HC Deb 09 February 1978 vol 943 cc1662-5
Q1. Mr. Michael Latham

asked the Prime Minister whether the public speech by the Secretary of State for Energy at the School of Oriental and African Studies, London, on 24th January on public ownership represents the policy of Her Majesty's Government.

The Prime Minister (Mr. James Callaghan)

I refer the hon. Member to the reply which I gave to the hon. Member for St. Marylebone (Mr. Baker) on 26th January.

Mr. Latham

Since the Secretary of State for Energy has told us that nationalisation is back on the political agenda, can the Prime Minister answer one simple question? Does he support the Labour Party's proposals for the nationalisation of building and building materials companies?

The Prime Minister

In reply to the first part of the hon. Gentleman's question, nationalisation is never off the agenda. I have only to cast my mind back over the sequence of events that began with Cammell Laird and went on through Rolls-Royce and Upper Clyde Shipbuilders and finished with Leyland to show that, whatever may be the views of the Conservative Party in opposition, when it is in power it has to face the facts of life.

On the second part of the hon. Gentleman's question, the Labour Party manifesto will be published in due course and I shall hope to satisfy him then. I do not think that anyone feels that the building industry is in a very happy situation or is very well organised at present. There is a case for reorganisation.

Mr. Skinner

Continuing the theme that my right hon. Friend has started, does he agree that private enterprise can exist across a whole range of consumer durables, such as cars and so on, only on the basis of receiving £11 million a day of taxpayers' money in one form or another?

As yesterday's decision by the miners was said by the Chancellor of the Exchequer to be wise and sensible, may we take it that the Prime Minister and the Cabinet agree that Mr. Joe Gormley's statements that we must return to free collective bargaining if Labour is to win the next General Election are also wise and sensible words?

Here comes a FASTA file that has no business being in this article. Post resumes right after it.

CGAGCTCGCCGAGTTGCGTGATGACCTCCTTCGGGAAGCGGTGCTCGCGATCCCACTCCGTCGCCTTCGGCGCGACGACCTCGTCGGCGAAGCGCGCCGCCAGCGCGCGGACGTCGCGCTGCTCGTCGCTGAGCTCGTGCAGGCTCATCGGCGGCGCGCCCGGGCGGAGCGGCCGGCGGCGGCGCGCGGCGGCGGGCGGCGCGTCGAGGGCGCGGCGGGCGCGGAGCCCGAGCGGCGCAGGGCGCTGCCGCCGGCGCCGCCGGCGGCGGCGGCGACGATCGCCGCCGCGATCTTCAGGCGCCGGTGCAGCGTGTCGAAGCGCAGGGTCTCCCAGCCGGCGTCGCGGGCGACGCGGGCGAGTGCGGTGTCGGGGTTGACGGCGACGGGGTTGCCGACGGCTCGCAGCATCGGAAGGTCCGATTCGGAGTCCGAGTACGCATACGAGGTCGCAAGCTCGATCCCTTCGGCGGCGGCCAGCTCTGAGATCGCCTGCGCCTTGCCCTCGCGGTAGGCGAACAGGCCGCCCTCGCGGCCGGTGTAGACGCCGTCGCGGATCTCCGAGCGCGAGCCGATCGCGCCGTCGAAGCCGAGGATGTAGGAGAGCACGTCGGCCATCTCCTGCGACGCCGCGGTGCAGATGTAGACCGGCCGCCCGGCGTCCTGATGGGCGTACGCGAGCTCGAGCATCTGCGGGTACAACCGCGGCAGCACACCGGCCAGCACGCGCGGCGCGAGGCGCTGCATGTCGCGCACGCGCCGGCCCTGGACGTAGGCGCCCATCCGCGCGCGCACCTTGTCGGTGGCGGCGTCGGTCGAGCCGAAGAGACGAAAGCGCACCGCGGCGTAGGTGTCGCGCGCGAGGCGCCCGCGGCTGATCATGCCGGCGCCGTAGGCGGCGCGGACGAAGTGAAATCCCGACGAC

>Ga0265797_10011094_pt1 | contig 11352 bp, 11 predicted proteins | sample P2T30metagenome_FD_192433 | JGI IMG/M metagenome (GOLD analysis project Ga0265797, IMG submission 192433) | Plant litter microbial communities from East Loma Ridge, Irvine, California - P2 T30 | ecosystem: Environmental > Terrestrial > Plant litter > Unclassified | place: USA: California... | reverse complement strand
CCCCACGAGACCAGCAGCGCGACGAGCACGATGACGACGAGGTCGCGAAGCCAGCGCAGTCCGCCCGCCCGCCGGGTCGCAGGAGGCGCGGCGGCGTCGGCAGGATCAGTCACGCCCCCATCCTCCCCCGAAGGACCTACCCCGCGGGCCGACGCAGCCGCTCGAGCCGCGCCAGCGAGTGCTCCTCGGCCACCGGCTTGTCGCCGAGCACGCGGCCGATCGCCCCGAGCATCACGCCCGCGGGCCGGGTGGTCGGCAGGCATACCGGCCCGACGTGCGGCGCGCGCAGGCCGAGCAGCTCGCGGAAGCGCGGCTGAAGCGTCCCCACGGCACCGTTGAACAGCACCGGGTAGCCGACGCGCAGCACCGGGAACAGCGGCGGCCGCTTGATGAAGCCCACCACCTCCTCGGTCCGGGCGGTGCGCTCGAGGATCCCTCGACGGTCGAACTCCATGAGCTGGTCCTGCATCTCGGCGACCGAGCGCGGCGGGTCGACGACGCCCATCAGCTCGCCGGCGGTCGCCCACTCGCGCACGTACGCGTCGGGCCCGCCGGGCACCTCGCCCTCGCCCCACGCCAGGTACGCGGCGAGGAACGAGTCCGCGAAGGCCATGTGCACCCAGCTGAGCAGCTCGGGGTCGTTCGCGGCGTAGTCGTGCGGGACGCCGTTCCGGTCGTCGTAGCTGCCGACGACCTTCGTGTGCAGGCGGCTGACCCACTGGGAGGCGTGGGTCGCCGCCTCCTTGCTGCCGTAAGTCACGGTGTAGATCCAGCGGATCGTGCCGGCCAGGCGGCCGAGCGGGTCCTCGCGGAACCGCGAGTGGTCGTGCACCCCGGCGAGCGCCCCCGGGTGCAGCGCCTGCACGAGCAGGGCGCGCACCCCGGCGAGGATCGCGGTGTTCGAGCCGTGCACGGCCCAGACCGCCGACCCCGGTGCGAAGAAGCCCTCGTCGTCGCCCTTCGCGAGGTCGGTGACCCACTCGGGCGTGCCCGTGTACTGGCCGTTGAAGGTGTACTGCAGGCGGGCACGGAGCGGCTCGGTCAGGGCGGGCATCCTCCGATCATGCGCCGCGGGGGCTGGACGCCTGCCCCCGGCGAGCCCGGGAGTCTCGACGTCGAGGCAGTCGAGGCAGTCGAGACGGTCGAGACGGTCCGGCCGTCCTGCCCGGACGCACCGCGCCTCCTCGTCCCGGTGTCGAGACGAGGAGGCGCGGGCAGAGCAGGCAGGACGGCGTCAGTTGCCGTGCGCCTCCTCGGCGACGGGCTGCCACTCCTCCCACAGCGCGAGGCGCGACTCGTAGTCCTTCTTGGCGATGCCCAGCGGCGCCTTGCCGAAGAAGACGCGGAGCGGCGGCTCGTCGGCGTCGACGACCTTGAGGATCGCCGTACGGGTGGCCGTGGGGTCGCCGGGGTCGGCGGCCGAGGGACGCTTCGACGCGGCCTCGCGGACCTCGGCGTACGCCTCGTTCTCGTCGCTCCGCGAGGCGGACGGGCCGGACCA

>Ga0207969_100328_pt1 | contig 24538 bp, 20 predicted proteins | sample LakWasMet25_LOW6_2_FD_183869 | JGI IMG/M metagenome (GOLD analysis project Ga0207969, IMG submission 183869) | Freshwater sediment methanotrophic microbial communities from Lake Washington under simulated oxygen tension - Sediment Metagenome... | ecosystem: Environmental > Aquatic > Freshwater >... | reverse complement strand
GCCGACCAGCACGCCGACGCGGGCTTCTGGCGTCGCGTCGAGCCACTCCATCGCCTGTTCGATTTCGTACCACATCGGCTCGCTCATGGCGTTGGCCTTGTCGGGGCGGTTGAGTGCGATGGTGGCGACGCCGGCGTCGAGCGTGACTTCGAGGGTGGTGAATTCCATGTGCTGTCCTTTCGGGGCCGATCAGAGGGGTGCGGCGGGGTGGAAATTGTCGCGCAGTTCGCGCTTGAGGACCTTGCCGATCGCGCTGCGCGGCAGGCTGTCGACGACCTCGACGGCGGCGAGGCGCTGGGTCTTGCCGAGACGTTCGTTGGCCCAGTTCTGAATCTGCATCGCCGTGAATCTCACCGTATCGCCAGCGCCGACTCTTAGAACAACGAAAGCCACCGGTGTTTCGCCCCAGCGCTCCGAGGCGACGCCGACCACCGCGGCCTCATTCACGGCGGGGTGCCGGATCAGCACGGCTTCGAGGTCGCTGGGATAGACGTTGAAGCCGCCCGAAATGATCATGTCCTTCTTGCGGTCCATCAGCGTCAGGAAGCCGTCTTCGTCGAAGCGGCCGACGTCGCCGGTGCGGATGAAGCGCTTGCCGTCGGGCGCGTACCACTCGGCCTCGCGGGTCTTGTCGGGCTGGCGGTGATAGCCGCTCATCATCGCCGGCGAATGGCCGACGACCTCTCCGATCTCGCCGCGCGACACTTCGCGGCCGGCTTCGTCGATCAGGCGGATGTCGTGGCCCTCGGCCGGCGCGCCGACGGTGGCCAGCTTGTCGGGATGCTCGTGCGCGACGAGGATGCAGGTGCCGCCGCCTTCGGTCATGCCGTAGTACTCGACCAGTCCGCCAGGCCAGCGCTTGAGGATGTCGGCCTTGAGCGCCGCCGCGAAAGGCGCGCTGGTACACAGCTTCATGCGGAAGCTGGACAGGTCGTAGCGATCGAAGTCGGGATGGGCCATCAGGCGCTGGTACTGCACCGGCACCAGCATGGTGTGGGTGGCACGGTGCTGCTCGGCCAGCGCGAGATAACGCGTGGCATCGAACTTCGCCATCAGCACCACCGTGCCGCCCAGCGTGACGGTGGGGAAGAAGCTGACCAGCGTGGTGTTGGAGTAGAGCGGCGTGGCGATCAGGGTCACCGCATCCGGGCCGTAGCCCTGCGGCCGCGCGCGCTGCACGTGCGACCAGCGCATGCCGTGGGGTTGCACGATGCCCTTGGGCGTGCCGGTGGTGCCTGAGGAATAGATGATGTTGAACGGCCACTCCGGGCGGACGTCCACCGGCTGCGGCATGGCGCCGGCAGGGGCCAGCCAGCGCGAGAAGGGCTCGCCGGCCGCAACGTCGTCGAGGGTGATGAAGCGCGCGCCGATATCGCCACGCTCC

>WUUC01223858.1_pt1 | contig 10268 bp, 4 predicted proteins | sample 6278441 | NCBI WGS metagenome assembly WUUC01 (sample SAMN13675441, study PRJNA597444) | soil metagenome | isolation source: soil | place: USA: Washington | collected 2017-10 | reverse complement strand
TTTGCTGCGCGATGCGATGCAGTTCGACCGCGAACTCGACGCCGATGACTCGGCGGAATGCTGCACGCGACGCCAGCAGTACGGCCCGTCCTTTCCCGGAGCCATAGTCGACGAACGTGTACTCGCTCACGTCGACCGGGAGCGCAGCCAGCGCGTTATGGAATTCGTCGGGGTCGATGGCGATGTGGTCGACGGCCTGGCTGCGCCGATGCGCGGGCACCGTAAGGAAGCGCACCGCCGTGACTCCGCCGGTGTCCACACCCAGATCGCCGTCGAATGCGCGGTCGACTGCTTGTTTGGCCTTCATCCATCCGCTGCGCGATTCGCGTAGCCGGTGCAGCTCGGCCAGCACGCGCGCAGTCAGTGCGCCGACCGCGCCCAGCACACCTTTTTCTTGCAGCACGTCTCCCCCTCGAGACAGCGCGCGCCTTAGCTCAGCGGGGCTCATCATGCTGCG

The Prime Minister

I do not think that, in his inscrutable eloquence at the school of oriental studies, my right hon. Friend dealt with that question. Perhaps I could have notice of the profound questions that my hon. Friend has put to me.

It is clear that the economy of this country will not work properly unless there is a proper balance between the private and the public sectors. This is recognised on nearly all sides, except when the Opposition get into a pre-election mood.

Mrs. Thatcher

Does the Prime Minister recall that in his speech the Secretary of State used a phrase about limiting unaccountable power? Bearing in mind that phrase, will he look at the report on Statutory Instruments which was published by the Select Committee yesterday? That report spoke of the Government having a cynical disregard for the rights of the subject. What remedies does the Prime Minister propose to apply?

The Prime Minister